Justice Antonin Scalia, known as one of the Supreme Court’s most contentious justices, called questions about the death penalty “laughable” last night and vehemently denied his court cares about politics when making decisions.
Scalia was on-hand last night at a panel hosted by Thomson Reuters to discuss his new book “Reading Law: The Interpretation of Legal Texts.”
But the conversation turned ugly when Scalia – who said it was distracting for reporters to take pictures and demanded they stop – addressed public perception that Supreme Court justices pay homage to a certain political party when handing down rulings.
“It really enrages me to hear people refer to it as a politicized court,” Scalia spat out, adding that he “couldn’t care less who the president is.”
His colleagues vote whichever way they do “because that’s who they are. They were selected because of who they are.”
“Maybe the legislature and the president are not as stupid as you think,” Scalia said. “They assuredly picked those people because of who they are and when they get to the court they remain who they were.”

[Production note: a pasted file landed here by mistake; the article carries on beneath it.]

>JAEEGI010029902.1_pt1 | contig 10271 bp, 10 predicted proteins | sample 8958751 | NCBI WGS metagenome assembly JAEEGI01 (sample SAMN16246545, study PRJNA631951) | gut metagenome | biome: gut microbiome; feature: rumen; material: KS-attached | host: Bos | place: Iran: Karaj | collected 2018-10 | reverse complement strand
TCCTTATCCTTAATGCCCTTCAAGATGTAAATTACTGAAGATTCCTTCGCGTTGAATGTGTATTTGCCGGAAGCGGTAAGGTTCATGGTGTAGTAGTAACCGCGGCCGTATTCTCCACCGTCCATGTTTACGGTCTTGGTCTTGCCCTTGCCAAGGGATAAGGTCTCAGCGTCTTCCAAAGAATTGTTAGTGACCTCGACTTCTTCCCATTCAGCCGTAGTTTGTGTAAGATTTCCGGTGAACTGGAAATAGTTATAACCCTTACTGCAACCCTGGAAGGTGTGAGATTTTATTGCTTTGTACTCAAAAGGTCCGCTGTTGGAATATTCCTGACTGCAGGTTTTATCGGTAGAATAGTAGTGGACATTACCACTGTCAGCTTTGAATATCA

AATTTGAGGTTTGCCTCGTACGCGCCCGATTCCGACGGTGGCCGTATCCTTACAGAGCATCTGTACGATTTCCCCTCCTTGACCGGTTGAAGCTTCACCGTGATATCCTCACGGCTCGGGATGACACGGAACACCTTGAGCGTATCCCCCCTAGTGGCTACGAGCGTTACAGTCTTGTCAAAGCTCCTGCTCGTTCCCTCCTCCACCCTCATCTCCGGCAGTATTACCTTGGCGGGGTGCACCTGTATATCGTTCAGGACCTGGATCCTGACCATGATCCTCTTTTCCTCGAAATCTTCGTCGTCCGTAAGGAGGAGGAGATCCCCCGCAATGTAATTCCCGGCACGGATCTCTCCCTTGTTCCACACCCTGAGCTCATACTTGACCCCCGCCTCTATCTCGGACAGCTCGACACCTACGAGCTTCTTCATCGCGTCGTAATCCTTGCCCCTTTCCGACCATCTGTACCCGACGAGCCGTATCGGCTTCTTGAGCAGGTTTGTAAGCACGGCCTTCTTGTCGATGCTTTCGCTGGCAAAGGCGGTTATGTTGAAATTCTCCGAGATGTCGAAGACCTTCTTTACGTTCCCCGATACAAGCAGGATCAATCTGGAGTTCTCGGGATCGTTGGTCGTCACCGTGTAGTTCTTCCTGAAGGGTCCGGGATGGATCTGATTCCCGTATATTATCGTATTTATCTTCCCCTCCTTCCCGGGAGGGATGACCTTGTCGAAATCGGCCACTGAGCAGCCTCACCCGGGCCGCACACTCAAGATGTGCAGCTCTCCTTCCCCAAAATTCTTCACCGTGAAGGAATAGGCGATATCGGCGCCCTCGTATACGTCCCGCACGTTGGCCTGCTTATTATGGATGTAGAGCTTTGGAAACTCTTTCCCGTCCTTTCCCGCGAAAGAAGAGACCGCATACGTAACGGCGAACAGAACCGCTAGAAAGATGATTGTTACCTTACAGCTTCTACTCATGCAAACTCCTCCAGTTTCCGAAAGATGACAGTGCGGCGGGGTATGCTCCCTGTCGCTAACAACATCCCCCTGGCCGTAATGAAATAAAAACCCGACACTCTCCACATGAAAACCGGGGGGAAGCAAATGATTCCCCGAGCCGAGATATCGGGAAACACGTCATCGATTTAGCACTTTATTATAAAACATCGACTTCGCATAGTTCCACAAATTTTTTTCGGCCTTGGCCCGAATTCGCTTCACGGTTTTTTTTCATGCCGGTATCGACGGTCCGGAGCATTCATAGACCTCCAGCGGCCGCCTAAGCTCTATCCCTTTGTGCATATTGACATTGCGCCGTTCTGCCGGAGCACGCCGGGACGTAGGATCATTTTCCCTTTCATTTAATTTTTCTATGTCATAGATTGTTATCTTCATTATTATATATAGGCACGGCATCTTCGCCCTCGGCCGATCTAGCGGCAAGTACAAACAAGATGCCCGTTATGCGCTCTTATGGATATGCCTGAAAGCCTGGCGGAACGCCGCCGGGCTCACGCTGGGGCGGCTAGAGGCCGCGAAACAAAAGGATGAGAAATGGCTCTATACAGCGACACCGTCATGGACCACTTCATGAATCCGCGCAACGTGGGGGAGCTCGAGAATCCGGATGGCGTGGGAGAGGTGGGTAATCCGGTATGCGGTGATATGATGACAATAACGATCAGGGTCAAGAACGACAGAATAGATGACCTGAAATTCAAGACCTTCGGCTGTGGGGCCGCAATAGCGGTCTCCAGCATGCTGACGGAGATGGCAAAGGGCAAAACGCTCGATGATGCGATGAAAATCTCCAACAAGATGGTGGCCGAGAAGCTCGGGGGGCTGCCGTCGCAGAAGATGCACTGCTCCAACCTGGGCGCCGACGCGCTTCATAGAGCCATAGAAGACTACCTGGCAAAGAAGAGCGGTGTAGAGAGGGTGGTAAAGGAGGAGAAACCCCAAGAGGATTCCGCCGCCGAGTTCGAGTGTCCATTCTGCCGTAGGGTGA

Watch Scalia’s full flip out here, courtesy of Reuters:
Scalia also used last night’s panel to defend his judicial style. He calls himself an “originalist,” which means he rules based on what the Constitution said and what the framers originally intended, not based on the country’s legislative history.
“You don’t say the statutes morph over time,” he said of his beliefs. “They mean what they meant when there were adopted.”
Based on that logic, the debate over whether the death penalty is constitutional or not is “laughable,” according to Scalia, who says it was the only penalty for felonies when it was adopted.
Use of the death penalty was first recorded in the 1600s.
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